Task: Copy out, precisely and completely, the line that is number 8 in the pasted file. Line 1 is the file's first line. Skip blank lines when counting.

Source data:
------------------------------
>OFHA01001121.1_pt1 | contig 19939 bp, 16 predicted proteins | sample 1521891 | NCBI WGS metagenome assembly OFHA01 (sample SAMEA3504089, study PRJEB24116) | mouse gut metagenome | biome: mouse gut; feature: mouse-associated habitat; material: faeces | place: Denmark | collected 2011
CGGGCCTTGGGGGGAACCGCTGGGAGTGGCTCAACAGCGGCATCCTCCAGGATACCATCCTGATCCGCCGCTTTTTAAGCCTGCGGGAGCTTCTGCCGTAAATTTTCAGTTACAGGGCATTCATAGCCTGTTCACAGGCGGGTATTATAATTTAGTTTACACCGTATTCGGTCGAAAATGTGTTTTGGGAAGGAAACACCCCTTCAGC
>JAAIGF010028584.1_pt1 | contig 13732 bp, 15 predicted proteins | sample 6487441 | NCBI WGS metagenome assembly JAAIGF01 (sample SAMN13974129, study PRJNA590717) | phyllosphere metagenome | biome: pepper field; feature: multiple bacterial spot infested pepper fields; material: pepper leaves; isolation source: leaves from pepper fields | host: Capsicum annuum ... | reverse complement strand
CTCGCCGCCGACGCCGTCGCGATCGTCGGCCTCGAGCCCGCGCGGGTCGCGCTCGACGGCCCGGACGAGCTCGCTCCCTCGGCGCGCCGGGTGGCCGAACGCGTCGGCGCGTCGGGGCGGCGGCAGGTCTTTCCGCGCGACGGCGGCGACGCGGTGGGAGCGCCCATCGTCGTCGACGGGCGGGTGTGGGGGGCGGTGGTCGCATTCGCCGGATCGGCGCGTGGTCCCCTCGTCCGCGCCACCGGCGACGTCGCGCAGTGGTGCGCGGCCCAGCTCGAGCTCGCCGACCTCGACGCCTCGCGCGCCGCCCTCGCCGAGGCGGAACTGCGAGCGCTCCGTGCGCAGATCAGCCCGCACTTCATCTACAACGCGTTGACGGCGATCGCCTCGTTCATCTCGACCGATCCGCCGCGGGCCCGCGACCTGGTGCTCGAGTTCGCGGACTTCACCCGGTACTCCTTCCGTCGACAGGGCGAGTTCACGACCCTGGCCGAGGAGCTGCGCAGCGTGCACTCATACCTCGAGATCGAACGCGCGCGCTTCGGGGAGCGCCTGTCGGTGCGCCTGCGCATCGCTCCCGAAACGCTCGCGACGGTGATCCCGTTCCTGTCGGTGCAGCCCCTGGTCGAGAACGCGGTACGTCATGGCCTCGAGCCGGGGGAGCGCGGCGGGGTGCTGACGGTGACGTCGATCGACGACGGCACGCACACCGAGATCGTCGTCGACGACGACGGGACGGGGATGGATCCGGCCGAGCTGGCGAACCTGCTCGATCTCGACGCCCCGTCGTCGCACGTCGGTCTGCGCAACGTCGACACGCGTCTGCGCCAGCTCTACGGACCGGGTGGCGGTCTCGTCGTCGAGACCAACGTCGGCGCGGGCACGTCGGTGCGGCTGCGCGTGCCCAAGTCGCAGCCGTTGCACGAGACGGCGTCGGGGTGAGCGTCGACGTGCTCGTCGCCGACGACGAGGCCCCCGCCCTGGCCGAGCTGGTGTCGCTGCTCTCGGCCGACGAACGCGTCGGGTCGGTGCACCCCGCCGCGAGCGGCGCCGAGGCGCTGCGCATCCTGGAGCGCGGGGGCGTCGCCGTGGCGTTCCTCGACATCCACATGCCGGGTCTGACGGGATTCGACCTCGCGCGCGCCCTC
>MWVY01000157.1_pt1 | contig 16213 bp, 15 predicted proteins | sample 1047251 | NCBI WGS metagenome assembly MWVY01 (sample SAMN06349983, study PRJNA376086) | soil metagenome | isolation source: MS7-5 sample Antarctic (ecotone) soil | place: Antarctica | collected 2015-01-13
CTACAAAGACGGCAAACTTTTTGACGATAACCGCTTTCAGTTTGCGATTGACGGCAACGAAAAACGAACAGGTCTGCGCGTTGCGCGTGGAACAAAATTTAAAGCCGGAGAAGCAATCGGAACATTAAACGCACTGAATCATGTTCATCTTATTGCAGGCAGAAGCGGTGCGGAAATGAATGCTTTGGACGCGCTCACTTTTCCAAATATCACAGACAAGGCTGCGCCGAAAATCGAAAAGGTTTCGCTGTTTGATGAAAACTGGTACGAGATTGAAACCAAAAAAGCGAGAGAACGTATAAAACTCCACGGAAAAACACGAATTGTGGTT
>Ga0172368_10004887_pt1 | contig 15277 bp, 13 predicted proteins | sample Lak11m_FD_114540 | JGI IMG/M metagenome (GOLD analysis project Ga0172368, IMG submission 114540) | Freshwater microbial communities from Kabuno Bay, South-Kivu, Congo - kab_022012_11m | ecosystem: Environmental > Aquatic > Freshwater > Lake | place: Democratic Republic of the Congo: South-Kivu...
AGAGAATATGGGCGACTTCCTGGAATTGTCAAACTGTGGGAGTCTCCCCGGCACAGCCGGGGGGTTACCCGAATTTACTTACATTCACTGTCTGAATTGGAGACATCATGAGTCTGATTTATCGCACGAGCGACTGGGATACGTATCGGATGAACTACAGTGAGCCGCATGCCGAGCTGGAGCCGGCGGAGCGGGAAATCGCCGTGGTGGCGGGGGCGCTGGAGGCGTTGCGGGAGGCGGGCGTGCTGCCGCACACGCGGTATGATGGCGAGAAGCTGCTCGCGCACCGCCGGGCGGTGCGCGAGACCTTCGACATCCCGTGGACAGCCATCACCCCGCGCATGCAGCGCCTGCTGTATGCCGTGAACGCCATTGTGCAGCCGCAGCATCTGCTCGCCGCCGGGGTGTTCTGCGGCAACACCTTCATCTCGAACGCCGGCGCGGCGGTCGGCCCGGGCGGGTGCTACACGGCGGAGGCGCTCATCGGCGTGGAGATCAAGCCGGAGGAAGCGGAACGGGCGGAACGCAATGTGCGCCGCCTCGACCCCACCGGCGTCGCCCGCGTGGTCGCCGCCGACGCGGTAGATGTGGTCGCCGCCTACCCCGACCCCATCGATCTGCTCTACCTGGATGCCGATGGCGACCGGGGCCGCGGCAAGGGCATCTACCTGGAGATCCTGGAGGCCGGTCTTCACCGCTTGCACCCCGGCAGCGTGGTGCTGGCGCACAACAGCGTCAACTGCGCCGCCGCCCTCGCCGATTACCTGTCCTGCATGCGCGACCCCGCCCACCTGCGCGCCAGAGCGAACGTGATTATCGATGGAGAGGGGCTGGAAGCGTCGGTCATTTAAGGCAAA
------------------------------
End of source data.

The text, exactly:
AGAGAATATGGGCGACTTCCTGGAATTGTCAAACTGTGGGAGTCTCCCCGGCACAGCCGGGGGGTTACCCGAATTTACTTACATTCACTGTCTGAATTGGAGACATCATGAGTCTGATTTATCGCACGAGCGACTGGGATACGTATCGGATGAACTACAGTGAGCCGCATGCCGAGCTGGAGCCGGCGGAGCGGGAAATCGCCGTGGTGGCGGGGGCGCTGGAGGCGTTGCGGGAGGCGGGCGTGCTGCCGCACACGCGGTATGATGGCGAGAAGCTGCTCGCGCACCGCCGGGCGGTGCGCGAGACCTTCGACATCCCGTGGACAGCCATCACCCCGCGCATGCAGCGCCTGCTGTATGCCGTGAACGCCATTGTGCAGCCGCAGCATCTGCTCGCCGCCGGGGTGTTCTGCGGCAACACCTTCATCTCGAACGCCGGCGCGGCGGTCGGCCCGGGCGGGTGCTACACGGCGGAGGCGCTCATCGGCGTGGAGATCAAGCCGGAGGAAGCGGAACGGGCGGAACGCAATGTGCGCCGCCTCGACCCCACCGGCGTCGCCCGCGTGGTCGCCGCCGACGCGGTAGATGTGGTCGCCGCCTACCCCGACCCCATCGATCTGCTCTACCTGGATGCCGATGGCGACCGGGGCCGCGGCAAGGGCATCTACCTGGAGATCCTGGAGGCCGGTCTTCACCGCTTGCACCCCGGCAGCGTGGTGCTGGCGCACAACAGCGTCAACTGCGCCGCCGCCCTCGCCGATTACCTGTCCTGCATGCGCGACCCCGCCCACCTGCGCGCCAGAGCGAACGTGATTATCGATGGAGAGGGGCTGGAAGCGTCGGTCATTTAAGGCAAA